House of rage.

It was a cold Monday morning when I was woken up by the sound of shattering glass, screaming and what seemed to be running people. I jumped out of my bed and as I was about to open the door to check out what was happening. It hit me. The noise was familiar. It was my dad beating my mum. Oh wait, I didn’t tell you the story?

You see, my dad was a violent man. He used to beat mom, my siblings, neighbors and me. I grew up seeing the horror my mum went through but I was helpless. My dad was a doctor and we had a comfortable life to the outside world. But behind closed doors. Terror is all I knew.

When you are raised in a violent household. Feelings and emotions are foreign to you. Anger, a high temper and fighting are your three quick responses to many situations. I didn’t even think it was a problem. After all, my dad was a successful doctor and he did worse.

I had a sister. She was my dad’s favorite person in the world. In my dad’s eyes she never did anything wrong. I was 4 years older than her and we weren’t spared from the sibling rivalry. We fought a lot, like a lot. We never discussed issues at hand or find solutions. We did what we knew. Fight!

My dad was a man of few words and occasionally asked me to be a responsible man, advance in my studies and make money. I wish the case at home were different because my violence cost me a lot. I lost friends, opportunities and education.

My 18th birthday left a mark on my heart, destroyed my dad and mentally ruined my mother. It was a great party. I had invited all my four friends and one neighbor. My sister and parents invited the rest. I had turned into a man.

The next morning it was business as usual. My sister had taken my hoodie without my permission and she had to get a beating. I remember calling out her name on top of my lungs to let her know war was coming. She stormed out running hoping to flee from me but I’m a good runner. She stood no chance.

As I started running after her, I passed in our kitchen, grabbed a knife and ran after her. She ran around the compound for sometime zigzagging and when she slowed down I pushed her to the ground and forced her to remove my hoodie. She fought back and accidentally punched me on my left jaw.

 That was it. She had crossed the line. I grabbed the knife firmly and stabbed her on the right lower side of the stomach. She screamed so much in agony with tears running down her face. I had never felt fear like this in my life. Panic took over and I felt a knot in my stomach. I felt sick instantly and fell on her side shaking.

I don’t know if the knife had pierced her kidney, pancreas or liver but her bleeding was too much. It wasn’t stopping or reducing. My parents heard the noise and came rushing thinking it was our usual fighting but this time my sister was dying.

My dad started screaming and calling for help. For the first time, I saw my dad vulnerable. He was crying. He was afraid. My mom struggled to breathe to the site of her daughter dying and she fainted. I was very confused and in shock. I had seen my parents fight before. I had seen my mom bleed from fights with my dad. I had seen her bruises and broken bones. But why was my case different. Had I gone too far?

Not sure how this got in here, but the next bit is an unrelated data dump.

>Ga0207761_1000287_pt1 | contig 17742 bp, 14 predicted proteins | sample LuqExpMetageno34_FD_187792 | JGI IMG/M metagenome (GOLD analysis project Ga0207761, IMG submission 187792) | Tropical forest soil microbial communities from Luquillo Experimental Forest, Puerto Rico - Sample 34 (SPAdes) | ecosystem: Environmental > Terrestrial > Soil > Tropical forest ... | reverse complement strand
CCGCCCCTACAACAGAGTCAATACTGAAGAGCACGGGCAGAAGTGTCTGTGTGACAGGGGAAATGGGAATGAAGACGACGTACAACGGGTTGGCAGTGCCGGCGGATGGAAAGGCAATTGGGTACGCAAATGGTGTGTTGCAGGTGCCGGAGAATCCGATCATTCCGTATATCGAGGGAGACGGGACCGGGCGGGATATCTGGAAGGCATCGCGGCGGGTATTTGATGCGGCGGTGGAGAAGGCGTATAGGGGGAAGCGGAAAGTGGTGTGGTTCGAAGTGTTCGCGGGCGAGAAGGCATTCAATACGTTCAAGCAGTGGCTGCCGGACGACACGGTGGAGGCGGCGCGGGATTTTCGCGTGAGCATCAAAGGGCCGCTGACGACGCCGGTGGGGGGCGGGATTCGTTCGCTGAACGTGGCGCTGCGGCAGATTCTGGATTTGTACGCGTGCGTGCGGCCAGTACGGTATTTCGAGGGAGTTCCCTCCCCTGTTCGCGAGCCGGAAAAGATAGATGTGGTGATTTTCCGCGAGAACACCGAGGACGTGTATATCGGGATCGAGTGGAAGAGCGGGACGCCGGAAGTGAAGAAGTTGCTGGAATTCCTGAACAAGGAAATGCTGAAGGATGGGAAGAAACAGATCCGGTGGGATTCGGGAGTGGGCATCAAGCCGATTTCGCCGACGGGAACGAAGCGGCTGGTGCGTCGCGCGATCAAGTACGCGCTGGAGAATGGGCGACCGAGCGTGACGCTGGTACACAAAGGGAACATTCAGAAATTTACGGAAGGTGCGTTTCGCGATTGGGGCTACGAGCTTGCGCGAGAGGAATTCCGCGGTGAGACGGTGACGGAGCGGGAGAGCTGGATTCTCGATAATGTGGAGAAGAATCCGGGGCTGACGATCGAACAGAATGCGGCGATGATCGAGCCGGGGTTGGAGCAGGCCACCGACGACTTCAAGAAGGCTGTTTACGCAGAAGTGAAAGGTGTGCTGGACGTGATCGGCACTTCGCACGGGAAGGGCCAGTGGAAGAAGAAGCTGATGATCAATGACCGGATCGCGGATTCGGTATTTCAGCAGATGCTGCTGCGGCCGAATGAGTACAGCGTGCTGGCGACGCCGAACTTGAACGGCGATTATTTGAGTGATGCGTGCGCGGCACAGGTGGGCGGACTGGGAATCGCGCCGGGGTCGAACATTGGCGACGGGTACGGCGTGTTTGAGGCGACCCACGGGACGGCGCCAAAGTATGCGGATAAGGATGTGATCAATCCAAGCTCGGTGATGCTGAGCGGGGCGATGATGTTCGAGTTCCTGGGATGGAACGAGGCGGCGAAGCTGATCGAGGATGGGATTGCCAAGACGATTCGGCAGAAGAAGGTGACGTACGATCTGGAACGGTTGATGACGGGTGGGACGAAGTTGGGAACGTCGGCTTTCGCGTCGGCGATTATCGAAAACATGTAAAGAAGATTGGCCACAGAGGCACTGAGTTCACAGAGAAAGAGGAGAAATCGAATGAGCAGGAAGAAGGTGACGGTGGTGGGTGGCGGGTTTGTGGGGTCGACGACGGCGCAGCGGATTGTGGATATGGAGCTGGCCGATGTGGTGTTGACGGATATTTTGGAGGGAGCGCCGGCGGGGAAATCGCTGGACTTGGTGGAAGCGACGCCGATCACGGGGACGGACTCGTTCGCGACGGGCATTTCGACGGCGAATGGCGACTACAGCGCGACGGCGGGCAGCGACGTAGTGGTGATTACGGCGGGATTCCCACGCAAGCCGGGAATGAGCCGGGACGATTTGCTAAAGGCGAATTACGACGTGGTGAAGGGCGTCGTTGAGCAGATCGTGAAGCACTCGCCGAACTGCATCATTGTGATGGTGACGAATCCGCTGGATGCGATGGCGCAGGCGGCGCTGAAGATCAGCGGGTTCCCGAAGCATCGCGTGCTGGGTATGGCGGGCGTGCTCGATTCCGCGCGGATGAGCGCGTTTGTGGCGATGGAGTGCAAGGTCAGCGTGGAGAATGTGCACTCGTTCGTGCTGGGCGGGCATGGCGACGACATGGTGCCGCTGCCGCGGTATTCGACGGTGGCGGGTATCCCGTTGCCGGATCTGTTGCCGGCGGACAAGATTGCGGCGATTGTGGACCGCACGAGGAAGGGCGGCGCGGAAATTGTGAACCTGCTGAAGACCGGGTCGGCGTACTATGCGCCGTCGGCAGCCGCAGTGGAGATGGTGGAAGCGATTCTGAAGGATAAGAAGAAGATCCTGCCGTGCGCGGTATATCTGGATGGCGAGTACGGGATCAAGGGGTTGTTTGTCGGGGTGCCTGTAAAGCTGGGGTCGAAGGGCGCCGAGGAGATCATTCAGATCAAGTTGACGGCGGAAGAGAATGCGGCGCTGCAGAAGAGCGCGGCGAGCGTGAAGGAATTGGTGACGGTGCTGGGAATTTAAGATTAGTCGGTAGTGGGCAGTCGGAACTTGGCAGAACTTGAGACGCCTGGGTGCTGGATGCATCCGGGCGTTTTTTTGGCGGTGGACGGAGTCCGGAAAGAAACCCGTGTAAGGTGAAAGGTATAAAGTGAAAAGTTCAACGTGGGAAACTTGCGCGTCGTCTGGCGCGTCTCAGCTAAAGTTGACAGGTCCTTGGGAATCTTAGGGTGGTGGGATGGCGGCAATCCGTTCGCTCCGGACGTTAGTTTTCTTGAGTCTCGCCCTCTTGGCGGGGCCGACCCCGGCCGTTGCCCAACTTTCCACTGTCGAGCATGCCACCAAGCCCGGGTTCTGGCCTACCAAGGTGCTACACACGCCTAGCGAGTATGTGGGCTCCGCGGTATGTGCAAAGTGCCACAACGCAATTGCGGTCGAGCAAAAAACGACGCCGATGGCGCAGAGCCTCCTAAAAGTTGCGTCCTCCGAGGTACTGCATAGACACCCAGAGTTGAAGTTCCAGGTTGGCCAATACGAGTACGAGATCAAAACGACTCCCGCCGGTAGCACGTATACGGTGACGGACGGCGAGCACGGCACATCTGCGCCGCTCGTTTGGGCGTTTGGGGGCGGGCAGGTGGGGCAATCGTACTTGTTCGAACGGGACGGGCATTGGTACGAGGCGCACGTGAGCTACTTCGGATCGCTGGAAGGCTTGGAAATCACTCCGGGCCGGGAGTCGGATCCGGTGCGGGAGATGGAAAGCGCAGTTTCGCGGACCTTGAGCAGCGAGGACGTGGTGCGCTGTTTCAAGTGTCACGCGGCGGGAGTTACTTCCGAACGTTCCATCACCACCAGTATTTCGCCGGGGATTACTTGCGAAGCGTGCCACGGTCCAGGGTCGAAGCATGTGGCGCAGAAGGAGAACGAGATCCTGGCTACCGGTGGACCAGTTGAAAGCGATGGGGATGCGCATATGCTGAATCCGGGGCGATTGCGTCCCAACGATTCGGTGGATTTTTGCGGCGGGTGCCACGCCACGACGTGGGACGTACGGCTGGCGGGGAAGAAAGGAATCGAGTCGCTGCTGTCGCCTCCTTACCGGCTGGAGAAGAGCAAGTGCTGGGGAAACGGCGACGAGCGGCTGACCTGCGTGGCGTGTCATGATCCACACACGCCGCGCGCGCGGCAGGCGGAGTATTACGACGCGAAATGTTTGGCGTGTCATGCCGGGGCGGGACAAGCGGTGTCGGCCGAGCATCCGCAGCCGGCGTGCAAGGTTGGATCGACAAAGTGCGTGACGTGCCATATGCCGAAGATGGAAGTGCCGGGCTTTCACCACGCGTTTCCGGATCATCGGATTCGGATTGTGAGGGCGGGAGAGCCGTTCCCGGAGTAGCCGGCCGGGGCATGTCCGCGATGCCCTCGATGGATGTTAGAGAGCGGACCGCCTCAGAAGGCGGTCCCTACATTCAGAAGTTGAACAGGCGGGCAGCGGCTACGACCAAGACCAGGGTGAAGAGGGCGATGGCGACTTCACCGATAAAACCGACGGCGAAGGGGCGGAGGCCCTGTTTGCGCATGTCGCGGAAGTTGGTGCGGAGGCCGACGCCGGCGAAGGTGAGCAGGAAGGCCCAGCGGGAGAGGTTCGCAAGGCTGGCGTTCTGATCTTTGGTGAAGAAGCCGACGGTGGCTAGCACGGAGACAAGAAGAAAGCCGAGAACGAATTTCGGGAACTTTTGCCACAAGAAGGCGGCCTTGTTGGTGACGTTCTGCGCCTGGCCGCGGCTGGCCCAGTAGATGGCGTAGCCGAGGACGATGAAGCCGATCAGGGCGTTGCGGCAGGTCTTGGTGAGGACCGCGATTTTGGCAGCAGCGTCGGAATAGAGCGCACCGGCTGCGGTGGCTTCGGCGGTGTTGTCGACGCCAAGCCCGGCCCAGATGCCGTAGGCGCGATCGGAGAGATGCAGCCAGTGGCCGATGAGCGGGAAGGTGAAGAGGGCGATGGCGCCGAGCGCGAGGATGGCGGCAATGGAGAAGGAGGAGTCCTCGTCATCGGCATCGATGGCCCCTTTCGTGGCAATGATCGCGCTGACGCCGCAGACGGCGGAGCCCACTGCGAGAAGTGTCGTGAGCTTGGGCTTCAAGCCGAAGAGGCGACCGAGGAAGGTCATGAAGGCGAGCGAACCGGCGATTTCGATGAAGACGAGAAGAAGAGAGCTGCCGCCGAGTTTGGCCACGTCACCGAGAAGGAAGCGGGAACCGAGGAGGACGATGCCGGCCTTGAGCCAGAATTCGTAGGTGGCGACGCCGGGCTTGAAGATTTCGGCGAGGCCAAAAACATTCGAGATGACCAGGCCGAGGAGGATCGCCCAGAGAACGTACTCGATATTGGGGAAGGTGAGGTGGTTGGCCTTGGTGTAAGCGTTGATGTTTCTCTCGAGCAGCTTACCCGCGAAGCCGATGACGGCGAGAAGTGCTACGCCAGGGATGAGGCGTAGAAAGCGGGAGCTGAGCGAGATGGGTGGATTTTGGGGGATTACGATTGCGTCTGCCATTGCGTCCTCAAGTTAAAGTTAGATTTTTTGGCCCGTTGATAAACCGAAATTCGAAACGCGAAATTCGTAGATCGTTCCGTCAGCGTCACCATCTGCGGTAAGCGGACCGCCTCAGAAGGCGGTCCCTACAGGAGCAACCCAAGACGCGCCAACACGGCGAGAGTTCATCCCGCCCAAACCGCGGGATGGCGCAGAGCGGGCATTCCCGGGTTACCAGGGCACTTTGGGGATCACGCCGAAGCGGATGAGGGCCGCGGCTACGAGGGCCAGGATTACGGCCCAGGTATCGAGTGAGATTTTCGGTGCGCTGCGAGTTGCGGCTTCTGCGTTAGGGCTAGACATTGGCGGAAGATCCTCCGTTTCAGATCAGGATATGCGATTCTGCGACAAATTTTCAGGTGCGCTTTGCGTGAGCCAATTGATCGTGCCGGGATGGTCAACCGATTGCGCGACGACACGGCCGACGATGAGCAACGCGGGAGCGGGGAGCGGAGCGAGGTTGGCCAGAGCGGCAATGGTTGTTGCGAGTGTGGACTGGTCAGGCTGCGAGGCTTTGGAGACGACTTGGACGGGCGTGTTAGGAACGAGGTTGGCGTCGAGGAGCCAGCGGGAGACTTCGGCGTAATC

Time had passed so fast that neighbors had arrived and called an ambulance. Doctors tried to stop her bleeding and stabilize her condition but it was all in vain. She died moments later. Our dear neighbors jumped me and held me on the ground calling me a murderer. Ayoung man i had never seen before suggested they beat me to death but mob justice is illegal in my country. I felt betrayed. None of them had ever confronted my dad when he was hurting my mum. Yet here they are, ganging up against me.

The police finally came and started taking notes, interviewing people and talking to doctors. They took pictures of the scene and interrogated my parents. None of the officers asked me anyy question. Moments later, they cuffed me. I always had a feeling I would get arrested but not like this. Who kills their own sister?

Mom regained her consciousness and wept for her daughter. Neighbors joined in and cried too. She called me a monster, an animal, a murderer. I felt numb. 

The police officer who seemed superior to the rest walked towards me asked how old I was and I told him I had just turned 18. I saw pain in his eyes. I saw a concerned person that I didn’t even know. He told me that it was a shame I was about to spend a minimum of 30 years behind bars for manslaughter.

That police officer gathered everyone and conducted a small meeting on violence and how it should be prevented. Everyone had something to say but no one had intervened when fights between my parents happened. They had gotten used to it. My dad was a woman beater and a violent man but he never paid for it.

The meeting was adjourned. It was time for me to face reality and go to jail. As the police officers walked me to the van. I locked eyes with my dad. He was broken. He had lost two children in one day. He had shame on his face. He could have prevented it by seeking counseling for his anger. He could have stopped the fighting. He could have been a better example but he never did. At that monet it was too late. All his "manliness" could not save me.

Our family knew no peace. Violence was the norm of the day. Foul language was how my parents communicated. Medical bills were as much as our household bills excluding rent. If only someone had reached out to me. If only my neighbors had called concerned authorities earlier. They saw it and did nothing. 

Children dont listen to what their parents or guardians say. They watch them and imitate their actions.

Speak out against domestic violence. 

Image credits: http://oaklandlocal.com/2013/10/75-percent-of-juvenile-arrests-in-oakland-are-black-males-says-report/

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